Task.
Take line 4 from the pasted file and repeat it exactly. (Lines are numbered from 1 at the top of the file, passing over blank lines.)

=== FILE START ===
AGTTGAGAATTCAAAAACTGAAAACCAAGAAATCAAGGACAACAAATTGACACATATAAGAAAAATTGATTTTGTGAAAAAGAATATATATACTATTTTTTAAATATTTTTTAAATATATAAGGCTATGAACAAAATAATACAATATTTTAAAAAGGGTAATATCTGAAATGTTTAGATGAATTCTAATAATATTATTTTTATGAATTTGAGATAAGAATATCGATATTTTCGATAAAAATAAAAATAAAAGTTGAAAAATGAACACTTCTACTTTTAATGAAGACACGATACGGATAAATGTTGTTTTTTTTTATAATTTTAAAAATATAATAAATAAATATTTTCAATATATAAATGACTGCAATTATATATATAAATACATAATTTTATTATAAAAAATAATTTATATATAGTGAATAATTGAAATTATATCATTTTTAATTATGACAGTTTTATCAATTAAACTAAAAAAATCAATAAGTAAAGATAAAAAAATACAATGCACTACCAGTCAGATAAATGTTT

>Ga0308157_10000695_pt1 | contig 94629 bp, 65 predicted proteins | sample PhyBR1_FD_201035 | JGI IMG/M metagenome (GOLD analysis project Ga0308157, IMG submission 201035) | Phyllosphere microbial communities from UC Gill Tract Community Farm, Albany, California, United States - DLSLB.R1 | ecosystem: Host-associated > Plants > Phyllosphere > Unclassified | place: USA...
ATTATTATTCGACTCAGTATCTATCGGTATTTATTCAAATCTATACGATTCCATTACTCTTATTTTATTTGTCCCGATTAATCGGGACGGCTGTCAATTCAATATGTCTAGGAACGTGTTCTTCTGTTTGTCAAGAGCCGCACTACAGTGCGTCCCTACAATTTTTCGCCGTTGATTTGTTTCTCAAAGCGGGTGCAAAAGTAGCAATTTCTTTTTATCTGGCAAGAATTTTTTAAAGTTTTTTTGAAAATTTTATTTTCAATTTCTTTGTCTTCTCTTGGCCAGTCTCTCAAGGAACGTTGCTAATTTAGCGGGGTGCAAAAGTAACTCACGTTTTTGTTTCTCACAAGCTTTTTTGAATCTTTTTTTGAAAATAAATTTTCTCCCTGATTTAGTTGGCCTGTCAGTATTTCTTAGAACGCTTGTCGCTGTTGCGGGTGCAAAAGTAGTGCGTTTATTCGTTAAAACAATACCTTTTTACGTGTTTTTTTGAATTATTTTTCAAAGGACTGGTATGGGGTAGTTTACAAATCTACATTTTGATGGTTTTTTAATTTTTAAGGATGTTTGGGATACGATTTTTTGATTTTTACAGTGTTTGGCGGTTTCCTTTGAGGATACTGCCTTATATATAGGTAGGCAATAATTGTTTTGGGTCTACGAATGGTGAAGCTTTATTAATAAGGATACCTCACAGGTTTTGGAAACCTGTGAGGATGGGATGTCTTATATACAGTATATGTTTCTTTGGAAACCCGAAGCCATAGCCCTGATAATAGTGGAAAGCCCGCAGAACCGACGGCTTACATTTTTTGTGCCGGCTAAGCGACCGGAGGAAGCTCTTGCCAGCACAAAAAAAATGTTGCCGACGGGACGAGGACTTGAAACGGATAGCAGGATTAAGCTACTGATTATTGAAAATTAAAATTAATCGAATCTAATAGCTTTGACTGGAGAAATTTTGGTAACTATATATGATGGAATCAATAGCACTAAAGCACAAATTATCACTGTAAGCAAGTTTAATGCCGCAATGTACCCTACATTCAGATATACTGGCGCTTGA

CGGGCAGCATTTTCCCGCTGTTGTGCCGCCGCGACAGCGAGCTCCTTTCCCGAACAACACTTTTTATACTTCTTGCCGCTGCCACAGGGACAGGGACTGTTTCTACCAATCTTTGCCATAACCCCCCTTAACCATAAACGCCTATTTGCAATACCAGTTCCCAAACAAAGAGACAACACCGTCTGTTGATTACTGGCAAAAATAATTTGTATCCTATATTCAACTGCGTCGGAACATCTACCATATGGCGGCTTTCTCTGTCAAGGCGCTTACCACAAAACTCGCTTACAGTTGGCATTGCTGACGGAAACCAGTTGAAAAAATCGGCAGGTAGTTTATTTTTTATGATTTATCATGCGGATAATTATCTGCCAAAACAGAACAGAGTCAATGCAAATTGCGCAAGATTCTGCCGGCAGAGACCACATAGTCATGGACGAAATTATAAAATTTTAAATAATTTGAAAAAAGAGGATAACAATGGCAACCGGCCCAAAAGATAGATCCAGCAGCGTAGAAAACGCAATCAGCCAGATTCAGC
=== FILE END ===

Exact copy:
CGGGCAGCATTTTCCCGCTGTTGTGCCGCCGCGACAGCGAGCTCCTTTCCCGAACAACACTTTTTATACTTCTTGCCGCTGCCACAGGGACAGGGACTGTTTCTACCAATCTTTGCCATAACCCCCCTTAACCATAAACGCCTATTTGCAATACCAGTTCCCAAACAAAGAGACAACACCGTCTGTTGATTACTGGCAAAAATAATTTGTATCCTATATTCAACTGCGTCGGAACATCTACCATATGGCGGCTTTCTCTGTCAAGGCGCTTACCACAAAACTCGCTTACAGTTGGCATTGCTGACGGAAACCAGTTGAAAAAATCGGCAGGTAGTTTATTTTTTATGATTTATCATGCGGATAATTATCTGCCAAAACAGAACAGAGTCAATGCAAATTGCGCAAGATTCTGCCGGCAGAGACCACATAGTCATGGACGAAATTATAAAATTTTAAATAATTTGAAAAAAGAGGATAACAATGGCAACCGGCCCAAAAGATAGATCCAGCAGCGTAGAAAACGCAATCAGCCAGATTCAGC